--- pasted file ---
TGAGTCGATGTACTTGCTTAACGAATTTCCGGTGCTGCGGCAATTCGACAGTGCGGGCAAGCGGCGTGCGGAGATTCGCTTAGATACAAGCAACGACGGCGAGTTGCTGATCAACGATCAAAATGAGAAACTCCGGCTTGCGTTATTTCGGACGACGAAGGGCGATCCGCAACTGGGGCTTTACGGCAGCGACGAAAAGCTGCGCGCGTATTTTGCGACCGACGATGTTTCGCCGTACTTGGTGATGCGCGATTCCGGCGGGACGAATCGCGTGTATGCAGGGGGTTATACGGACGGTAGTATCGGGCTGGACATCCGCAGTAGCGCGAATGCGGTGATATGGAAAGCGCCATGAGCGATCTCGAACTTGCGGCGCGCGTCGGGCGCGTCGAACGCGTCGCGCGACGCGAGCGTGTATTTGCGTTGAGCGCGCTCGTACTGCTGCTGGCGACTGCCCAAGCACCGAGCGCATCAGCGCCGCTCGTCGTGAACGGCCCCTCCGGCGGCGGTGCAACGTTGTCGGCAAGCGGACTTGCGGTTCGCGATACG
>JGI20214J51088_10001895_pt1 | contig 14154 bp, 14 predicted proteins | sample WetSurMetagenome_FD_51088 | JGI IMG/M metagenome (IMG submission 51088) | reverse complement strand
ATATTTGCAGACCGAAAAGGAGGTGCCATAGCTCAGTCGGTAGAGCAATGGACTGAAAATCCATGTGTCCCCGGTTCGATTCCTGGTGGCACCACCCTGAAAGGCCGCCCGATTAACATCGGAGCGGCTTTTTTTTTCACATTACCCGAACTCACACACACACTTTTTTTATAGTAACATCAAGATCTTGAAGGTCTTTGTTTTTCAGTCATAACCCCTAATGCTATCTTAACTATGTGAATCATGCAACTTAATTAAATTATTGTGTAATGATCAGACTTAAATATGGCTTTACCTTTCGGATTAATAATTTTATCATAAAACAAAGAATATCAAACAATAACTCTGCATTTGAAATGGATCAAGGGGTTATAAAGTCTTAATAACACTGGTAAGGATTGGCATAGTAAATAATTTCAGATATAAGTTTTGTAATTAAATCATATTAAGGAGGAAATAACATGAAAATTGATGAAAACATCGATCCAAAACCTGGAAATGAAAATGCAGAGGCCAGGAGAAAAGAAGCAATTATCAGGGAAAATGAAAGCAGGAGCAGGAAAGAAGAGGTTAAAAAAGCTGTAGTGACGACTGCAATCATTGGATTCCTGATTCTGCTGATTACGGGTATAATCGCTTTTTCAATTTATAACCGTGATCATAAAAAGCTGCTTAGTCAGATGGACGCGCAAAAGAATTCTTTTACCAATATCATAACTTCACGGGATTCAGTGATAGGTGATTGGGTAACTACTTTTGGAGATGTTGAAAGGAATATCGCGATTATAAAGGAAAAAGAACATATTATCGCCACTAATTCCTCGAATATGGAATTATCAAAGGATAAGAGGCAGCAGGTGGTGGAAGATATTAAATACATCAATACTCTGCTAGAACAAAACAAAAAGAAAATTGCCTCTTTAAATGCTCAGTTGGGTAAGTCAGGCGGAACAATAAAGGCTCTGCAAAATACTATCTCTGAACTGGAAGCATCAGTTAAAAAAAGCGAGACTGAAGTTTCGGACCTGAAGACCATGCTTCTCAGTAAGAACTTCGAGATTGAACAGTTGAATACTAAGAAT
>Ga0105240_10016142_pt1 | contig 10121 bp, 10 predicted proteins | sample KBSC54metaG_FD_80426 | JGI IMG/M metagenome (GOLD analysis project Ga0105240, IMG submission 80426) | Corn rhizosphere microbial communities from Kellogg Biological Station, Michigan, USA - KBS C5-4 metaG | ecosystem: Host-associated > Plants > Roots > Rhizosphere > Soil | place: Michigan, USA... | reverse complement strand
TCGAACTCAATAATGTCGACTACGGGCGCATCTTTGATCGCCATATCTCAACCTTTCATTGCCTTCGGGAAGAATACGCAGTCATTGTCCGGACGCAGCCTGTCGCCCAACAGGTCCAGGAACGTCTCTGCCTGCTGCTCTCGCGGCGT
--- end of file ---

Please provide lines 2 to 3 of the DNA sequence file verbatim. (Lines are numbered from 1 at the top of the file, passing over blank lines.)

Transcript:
>JGI20214J51088_10001895_pt1 | contig 14154 bp, 14 predicted proteins | sample WetSurMetagenome_FD_51088 | JGI IMG/M metagenome (IMG submission 51088) | reverse complement strand
ATATTTGCAGACCGAAAAGGAGGTGCCATAGCTCAGTCGGTAGAGCAATGGACTGAAAATCCATGTGTCCCCGGTTCGATTCCTGGTGGCACCACCCTGAAAGGCCGCCCGATTAACATCGGAGCGGCTTTTTTTTTCACATTACCCGAACTCACACACACACTTTTTTTATAGTAACATCAAGATCTTGAAGGTCTTTGTTTTTCAGTCATAACCCCTAATGCTATCTTAACTATGTGAATCATGCAACTTAATTAAATTATTGTGTAATGATCAGACTTAAATATGGCTTTACCTTTCGGATTAATAATTTTATCATAAAACAAAGAATATCAAACAATAACTCTGCATTTGAAATGGATCAAGGGGTTATAAAGTCTTAATAACACTGGTAAGGATTGGCATAGTAAATAATTTCAGATATAAGTTTTGTAATTAAATCATATTAAGGAGGAAATAACATGAAAATTGATGAAAACATCGATCCAAAACCTGGAAATGAAAATGCAGAGGCCAGGAGAAAAGAAGCAATTATCAGGGAAAATGAAAGCAGGAGCAGGAAAGAAGAGGTTAAAAAAGCTGTAGTGACGACTGCAATCATTGGATTCCTGATTCTGCTGATTACGGGTATAATCGCTTTTTCAATTTATAACCGTGATCATAAAAAGCTGCTTAGTCAGATGGACGCGCAAAAGAATTCTTTTACCAATATCATAACTTCACGGGATTCAGTGATAGGTGATTGGGTAACTACTTTTGGAGATGTTGAAAGGAATATCGCGATTATAAAGGAAAAAGAACATATTATCGCCACTAATTCCTCGAATATGGAATTATCAAAGGATAAGAGGCAGCAGGTGGTGGAAGATATTAAATACATCAATACTCTGCTAGAACAAAACAAAAAGAAAATTGCCTCTTTAAATGCTCAGTTGGGTAAGTCAGGCGGAACAATAAAGGCTCTGCAAAATACTATCTCTGAACTGGAAGCATCAGTTAAAAAAAGCGAGACTGAAGTTTCGGACCTGAAGACCATGCTTCTCAGTAAGAACTTCGAGATTGAACAGTTGAATACTAAGAAT